Image credit - Lisa Beth Anderson

Punch card from a COBOL program
Jean Sammet

Jean E. Sammet was one of the first developers and researchers in programming languages. During the 1950’s - 1960’s she supervised the first scientific programming group for Sperry Gyroscope Co. and served as a key member of the original COBOL (COmmon Business-Oriented Language) committee at Sylvania Electric Products. She also taught one of the first graduate programming courses in the country at Adelphi College. After joining IBM in 1961, she developed and directed the first FORMAC (FORmula MAnipulation Compiler). This was the first widely used general language and system for manipulating nonnumeric algebraic expressions. In 1979 she began handling Ada activities for IBM’s Federal Systems Division. Ada is a structured, object-oriented high-level computer programming language, designed for large, long-lived applications, where reliability and efficiency are paramount. Jean has a B.A. from Mount Holyoke College and an M.A. from the University of Illinois, both in Mathematics. She received an honorary D.Sc. from Mount Holyoke (1978).

Turing machine
Alan Mathison Turing
Alan Mathison Turing

Did you know that computing has been used in military espionage and has even influenced the outcome of major wars? Alan Mathison Turing designed the code breaking machine that enabled the deciphering of German communications during WWII. As per the words of Winston Churchill, this would remain the single largest contribution to victory. In addition, he laid the groundwork for visionary fields such as automatic computing engines, artificial intelligence and morphogenesis. Despite his influential work in the field of computing, Turing experienced extreme prejudice during his lifetime regarding his sexual orientation. There is no doubt that computers are ubiquitously part of our lives due to the infusion of Turing’s contributions.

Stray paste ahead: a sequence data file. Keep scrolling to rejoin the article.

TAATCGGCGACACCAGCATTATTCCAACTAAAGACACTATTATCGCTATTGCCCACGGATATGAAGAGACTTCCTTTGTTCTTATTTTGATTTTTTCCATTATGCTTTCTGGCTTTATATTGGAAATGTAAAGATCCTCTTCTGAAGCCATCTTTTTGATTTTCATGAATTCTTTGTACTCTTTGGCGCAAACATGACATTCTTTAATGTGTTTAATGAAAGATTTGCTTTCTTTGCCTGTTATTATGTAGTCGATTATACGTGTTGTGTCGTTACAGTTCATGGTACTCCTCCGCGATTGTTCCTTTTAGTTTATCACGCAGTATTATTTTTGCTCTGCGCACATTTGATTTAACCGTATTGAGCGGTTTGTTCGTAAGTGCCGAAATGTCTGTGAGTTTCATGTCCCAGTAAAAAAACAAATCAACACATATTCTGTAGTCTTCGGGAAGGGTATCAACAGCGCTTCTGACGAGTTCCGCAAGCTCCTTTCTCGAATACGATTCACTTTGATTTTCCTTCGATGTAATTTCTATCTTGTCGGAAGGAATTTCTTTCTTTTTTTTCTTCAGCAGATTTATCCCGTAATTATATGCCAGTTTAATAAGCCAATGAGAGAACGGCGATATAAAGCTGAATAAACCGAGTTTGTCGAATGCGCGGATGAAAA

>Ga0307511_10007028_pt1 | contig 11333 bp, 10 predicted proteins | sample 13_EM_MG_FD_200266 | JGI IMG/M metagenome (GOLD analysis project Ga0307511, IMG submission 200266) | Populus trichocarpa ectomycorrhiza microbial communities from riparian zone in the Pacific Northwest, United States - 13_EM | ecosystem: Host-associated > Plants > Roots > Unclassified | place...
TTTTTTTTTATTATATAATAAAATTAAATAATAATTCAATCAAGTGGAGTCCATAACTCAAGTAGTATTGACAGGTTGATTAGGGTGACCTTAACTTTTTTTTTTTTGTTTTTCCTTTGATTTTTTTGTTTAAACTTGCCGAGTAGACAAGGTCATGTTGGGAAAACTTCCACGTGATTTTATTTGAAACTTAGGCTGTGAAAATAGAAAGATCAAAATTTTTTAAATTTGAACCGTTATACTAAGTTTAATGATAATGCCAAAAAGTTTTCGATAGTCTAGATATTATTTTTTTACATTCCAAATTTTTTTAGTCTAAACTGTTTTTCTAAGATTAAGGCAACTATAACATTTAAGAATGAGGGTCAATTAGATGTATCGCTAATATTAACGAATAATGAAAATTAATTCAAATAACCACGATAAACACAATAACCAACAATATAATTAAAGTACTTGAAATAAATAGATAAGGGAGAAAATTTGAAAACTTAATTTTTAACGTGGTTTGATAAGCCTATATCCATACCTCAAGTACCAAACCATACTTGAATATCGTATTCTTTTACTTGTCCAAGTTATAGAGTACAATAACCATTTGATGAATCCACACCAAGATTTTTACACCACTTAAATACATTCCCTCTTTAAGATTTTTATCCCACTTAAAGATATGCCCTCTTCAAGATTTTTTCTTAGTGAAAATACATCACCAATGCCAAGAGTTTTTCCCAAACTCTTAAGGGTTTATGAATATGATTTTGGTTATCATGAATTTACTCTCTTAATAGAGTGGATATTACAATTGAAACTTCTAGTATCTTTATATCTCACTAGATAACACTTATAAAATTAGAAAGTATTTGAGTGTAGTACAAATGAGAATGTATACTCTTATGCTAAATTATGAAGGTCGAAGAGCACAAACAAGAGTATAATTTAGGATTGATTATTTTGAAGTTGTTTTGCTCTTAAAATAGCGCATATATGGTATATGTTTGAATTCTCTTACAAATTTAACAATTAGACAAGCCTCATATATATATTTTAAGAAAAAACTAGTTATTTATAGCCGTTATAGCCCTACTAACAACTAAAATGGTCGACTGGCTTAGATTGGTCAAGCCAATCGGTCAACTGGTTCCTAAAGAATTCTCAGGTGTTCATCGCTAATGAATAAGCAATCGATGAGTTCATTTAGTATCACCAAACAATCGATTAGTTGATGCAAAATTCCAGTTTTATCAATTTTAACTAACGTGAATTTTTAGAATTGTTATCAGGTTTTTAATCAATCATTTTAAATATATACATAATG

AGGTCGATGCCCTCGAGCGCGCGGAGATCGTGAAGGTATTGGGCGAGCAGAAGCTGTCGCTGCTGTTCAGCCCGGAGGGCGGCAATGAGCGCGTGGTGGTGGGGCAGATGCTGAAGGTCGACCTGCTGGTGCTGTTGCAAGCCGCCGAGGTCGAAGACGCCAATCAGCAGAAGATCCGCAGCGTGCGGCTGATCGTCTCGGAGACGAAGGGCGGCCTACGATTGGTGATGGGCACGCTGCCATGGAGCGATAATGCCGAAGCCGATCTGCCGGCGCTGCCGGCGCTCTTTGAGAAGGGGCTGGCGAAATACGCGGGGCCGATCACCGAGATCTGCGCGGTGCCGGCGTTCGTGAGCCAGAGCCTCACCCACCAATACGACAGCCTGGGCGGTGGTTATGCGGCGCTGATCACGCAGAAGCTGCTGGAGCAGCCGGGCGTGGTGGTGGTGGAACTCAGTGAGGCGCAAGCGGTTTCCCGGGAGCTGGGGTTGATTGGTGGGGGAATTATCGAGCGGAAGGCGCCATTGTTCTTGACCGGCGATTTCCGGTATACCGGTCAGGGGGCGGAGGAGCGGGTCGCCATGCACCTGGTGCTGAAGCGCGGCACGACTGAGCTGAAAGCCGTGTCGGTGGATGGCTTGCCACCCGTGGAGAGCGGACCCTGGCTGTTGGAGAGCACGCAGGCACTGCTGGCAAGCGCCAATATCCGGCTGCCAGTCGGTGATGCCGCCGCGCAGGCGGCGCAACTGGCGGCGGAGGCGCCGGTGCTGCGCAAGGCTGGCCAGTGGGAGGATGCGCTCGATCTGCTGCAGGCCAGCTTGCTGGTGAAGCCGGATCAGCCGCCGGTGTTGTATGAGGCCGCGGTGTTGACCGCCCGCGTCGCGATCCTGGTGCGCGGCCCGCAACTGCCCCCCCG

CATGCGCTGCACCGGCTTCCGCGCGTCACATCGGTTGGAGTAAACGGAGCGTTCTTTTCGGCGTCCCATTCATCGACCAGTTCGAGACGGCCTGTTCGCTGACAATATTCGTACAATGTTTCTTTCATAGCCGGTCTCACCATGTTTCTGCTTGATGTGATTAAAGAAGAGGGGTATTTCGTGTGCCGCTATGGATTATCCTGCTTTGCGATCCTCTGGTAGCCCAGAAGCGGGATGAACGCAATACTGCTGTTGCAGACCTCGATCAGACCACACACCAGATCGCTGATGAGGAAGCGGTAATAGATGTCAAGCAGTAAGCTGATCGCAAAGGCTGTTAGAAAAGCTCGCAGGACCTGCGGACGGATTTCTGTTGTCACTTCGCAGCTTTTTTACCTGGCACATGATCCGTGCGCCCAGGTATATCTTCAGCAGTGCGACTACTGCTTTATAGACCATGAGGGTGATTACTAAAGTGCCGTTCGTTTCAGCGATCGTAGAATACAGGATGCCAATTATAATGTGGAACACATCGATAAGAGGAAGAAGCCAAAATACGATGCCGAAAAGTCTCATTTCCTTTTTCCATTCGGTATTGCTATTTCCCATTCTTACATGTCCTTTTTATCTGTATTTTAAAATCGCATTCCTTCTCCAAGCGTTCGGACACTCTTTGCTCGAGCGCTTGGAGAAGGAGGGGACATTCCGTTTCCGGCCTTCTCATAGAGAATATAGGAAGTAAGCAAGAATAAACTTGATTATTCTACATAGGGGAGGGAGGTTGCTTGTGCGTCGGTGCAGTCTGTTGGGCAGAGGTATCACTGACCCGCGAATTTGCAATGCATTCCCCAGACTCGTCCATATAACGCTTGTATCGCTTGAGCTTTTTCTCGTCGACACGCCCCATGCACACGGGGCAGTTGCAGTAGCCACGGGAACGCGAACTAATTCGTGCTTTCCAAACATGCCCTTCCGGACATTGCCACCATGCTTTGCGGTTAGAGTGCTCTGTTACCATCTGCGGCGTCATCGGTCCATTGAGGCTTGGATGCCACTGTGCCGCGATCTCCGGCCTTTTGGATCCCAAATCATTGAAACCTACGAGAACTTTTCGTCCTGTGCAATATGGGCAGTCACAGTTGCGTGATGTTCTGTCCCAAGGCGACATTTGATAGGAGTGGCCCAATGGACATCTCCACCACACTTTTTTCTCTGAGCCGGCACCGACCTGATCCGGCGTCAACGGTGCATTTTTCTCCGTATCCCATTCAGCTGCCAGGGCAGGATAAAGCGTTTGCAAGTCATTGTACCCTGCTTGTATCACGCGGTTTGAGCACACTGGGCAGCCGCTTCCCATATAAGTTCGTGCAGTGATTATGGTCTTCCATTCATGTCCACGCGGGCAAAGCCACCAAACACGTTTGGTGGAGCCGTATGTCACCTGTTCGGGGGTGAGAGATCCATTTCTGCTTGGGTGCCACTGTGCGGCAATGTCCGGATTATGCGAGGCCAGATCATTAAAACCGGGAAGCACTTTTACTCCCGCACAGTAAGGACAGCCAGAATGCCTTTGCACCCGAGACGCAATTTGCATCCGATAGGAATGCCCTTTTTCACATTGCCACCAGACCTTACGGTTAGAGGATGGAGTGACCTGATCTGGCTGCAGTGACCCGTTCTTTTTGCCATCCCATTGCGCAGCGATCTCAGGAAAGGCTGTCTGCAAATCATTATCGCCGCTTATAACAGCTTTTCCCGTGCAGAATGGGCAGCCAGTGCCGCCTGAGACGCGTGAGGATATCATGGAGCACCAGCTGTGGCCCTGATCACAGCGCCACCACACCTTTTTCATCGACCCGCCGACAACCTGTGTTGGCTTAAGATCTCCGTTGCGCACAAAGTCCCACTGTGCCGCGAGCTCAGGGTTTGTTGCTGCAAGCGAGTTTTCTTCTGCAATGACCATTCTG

King's Quest
Roberta Williams

Video games immerse users in a world of high tech thrills, stunning visuals, unique challenges, and interactivity. They enable users to become a warrior princess or a gruesome ghoul, create a virtual persona, or even develop worlds that other gamers can play on. But before the games of today became reality, they were the dreams of a few innovative individuals.

Roberta Williams is considered one of the pioneers of gaming as we know it today. During the 80’s and 90’s along with husband Ken Williams through their company On-Line Systems, she developed some of the first graphical adventure games. These included such titles as Mystery House, Wizard and the Princess and the popular King’s Quest series. Williams also helped introduce more girls and women to the world of gaming by bringing games developed from a woman’s perspective to mainstream market.